- Exceptional contrast and brightness
- Color accuracy levels that are acceptable
- HDR impact that is reasonable
- There’s a lot of versatility here
- Its HDR methodology isn’t nearly up to par
- Colors may be a little more vibrant
- Wobbly stand on occasion
- Uncomfortable OSD
The Philips Brilliance 328P is a little more expensive than many other 4K panels, at $655 (about £499, AU$925), but it comes with a slew of capabilities that should help it justify its price to a professional audience.
Of course, it has a massive 4K resolution, but it also has HDR, a 10-bit screen, and a lot of flexibility. Can we be persuaded?
Since the 328P’s launch, the price has dropped by roughly $100 (about £100, AU$100), but it’s still around $100 (about £100, AU$100) more than a more reasonable 4K screen — but those panels are unlikely to include 10-bit color or HDR.
If you go with a 28in 4K screen, you can save even more money, albeit switching to a smaller panel has its own set of benefits and drawbacks, including a crisper image but a physically smaller display.
Features and design
The Philips Brilliance 328P’s 10-bit screen is a great place to start for business jobs that require color fidelity – it can display 1.07 billion hues of color. Many other 4K panels use 8-bit screens with a color range of only 16.7 million.
The extra colors offer richer individual tones, more depth, and a subtler gradation between tints, which is critical for high-end design work.
The 3,840 x 2,160 resolution provides a density level of 140ppi, which is excellent for text, graphics, and applications. It also implies that you’ll have enough of room for several windows and programs.
The LG 27UD88, which costs $630 (about £600, AU$1,122), competes with the Philips. That panel also has a 4K resolution, however it has a density of 163ppi due to its 27in diagonal. Its images will be a little clearer, but you might prefer the 32in Philips for business because of its larger physical size.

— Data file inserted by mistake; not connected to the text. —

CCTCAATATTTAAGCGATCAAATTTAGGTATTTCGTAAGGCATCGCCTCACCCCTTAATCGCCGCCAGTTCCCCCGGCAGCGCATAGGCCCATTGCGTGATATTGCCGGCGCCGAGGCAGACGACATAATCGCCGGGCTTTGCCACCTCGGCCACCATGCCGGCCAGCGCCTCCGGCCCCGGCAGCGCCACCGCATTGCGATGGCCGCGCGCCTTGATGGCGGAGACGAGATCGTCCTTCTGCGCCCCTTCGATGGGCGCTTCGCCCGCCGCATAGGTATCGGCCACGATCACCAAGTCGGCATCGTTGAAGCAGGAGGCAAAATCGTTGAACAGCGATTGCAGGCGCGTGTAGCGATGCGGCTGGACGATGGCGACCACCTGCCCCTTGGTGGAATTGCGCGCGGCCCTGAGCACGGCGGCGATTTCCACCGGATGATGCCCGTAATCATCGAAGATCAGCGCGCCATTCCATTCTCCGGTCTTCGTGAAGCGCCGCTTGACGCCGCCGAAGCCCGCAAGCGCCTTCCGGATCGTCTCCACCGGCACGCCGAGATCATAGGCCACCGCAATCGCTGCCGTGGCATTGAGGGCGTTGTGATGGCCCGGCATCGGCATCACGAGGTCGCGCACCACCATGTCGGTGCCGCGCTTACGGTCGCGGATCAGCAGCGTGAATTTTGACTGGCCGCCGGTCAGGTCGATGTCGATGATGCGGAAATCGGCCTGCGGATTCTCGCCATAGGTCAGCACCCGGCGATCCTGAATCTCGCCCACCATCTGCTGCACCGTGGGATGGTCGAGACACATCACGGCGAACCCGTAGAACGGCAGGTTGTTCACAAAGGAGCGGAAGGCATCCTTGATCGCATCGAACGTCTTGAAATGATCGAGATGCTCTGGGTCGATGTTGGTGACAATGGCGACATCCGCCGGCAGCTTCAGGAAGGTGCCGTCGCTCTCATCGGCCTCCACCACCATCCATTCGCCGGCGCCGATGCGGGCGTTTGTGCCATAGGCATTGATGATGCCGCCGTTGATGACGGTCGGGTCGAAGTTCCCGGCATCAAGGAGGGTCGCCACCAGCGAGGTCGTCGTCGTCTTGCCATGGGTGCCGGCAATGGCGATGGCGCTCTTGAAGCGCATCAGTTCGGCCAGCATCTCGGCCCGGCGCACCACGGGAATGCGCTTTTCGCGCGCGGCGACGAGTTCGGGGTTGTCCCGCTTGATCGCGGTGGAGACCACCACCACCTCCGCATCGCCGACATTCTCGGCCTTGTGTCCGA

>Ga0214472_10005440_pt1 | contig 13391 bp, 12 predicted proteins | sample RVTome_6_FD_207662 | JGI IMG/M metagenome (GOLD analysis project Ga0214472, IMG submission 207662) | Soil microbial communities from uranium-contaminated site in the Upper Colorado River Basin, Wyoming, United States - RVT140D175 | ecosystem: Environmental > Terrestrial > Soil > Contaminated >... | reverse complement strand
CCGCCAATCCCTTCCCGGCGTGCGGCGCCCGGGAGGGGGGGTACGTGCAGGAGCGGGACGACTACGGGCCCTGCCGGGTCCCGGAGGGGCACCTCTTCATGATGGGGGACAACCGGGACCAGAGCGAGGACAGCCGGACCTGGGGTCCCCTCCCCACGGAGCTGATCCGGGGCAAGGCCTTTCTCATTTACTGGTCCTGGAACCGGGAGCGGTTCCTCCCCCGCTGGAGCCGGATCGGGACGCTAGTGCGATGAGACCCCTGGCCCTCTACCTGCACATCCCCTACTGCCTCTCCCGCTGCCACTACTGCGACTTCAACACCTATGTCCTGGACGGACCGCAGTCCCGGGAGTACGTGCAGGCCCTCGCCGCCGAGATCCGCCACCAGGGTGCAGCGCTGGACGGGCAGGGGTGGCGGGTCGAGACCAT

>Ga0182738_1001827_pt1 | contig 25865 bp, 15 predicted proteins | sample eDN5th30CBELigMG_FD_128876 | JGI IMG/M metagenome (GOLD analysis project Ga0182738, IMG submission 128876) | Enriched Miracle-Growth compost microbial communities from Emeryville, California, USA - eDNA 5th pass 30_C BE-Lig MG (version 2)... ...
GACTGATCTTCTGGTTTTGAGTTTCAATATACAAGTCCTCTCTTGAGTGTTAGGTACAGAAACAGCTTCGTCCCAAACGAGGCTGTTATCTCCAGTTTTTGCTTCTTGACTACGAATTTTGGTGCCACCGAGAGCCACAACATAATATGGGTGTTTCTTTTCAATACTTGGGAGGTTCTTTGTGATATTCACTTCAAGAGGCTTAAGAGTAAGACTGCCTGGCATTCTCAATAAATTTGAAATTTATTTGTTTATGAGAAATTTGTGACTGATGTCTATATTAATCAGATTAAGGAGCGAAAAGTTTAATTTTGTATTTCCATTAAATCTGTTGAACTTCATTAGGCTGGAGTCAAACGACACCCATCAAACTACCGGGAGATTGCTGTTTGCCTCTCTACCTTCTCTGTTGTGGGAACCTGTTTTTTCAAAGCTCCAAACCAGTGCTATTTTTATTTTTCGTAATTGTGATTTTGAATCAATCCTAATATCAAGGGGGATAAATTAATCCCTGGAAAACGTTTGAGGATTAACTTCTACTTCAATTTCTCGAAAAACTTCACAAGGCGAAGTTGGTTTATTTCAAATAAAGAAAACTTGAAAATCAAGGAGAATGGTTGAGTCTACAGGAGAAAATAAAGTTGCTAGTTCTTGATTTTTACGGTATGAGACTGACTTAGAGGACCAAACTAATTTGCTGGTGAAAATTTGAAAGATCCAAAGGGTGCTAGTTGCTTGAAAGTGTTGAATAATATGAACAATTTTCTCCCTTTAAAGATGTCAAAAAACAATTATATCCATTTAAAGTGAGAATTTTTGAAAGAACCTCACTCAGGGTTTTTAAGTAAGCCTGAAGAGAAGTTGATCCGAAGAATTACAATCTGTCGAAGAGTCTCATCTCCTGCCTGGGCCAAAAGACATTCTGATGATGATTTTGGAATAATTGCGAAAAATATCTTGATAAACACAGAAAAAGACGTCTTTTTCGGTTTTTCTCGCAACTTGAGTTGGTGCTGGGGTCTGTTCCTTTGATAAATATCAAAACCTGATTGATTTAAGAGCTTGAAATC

The 328P supports HDR, and the VESA DisplayHDR 600 protocol is used. In terms of HDR standards, it’s in the middle: VESA offers weaker DisplayHDR 400 and 500 protocols, but a stronger DisplayHDR 1000 specification.
To deliver HDR content the required boost in color and contrast, the DisplayHDR 600 standard requires a panel to achieve a backlight level of 600cd/m2 for short durations and 350cd/m2 for longer periods.
DisplayHDR 600 additionally demands a 0.1cd/m2 black level and 90 percent DCI-P3 color gamut coverage.
Although the LG 27UD88 lacks HDR, it’s not uncommon to see this technology seep into 4K screens at this price point. They frequently employ the DisplayHDR 400 standard, which only needs a 320cd/m2 sustained brightness level and a 400cd/m2 burst brightness – statistics that are, of course, easier to attain on less expensive panels, but that result in a less impactful HDR experience.
The DisplayHDR 1000 standard, on the other hand, defines a burst measurement of 1,000cd/m2 and a continuous backlight of 600cd/m2 – meaning it will have a greater impact on HDR content than DisplayHDR 600.
Then there’s the issue of the actual material. Because there isn’t a lot of HDR video available right now, you’ll only notice the actual benefit in the future.
When it comes to its headlining feature, the 328P doesn’t get a clean bill of health, and its hardware in other areas continues to straddle the line between spectacular and ordinary.
Take the VA exam. While VA technology often outperforms IPS panels in terms of contrast, it falls short in terms of color accuracy.
The 328P’s use of VA is due to the fact that VA displays are less expensive than IPS equivalents. Screens with 32in, 4K IPS screens are usually a few hundred pounds or dollars more expensive than the Philips.
The 60Hz refresh rate is standard, and no synchronization technology is included. This is good for work, but when compared to panels with synchronization or higher refresh rates, this screen will be visibly less fluid.
The response time is also average, at 4 milliseconds, which is fine for work but not for fast-paced movement.
One screw secures the 328P’s base to the stand, and four more secure the stand to the screen. VESA 100 mounts can also be used with the rear attachment.
When it comes to aesthetics, this screen means business. It has a large bezel, dark plastic and metal, and a low-key stand. It isn’t particularly appealing, but it doesn’t have to be.
It does, however, weigh 20.3 pounds (9.23kg) and has a maximum height and width of 25.8 inches (657mm) and 29.2 inches (742mm), respectively, making it quite enormous and hefty.
The 328P is quite adaptable. Along with swiveling, tilting, and portrait mode functioning, there’s a whopping 7in (180mm) of height adjustment. All of functionality is available on LG’s panel, with the exception of swiveling.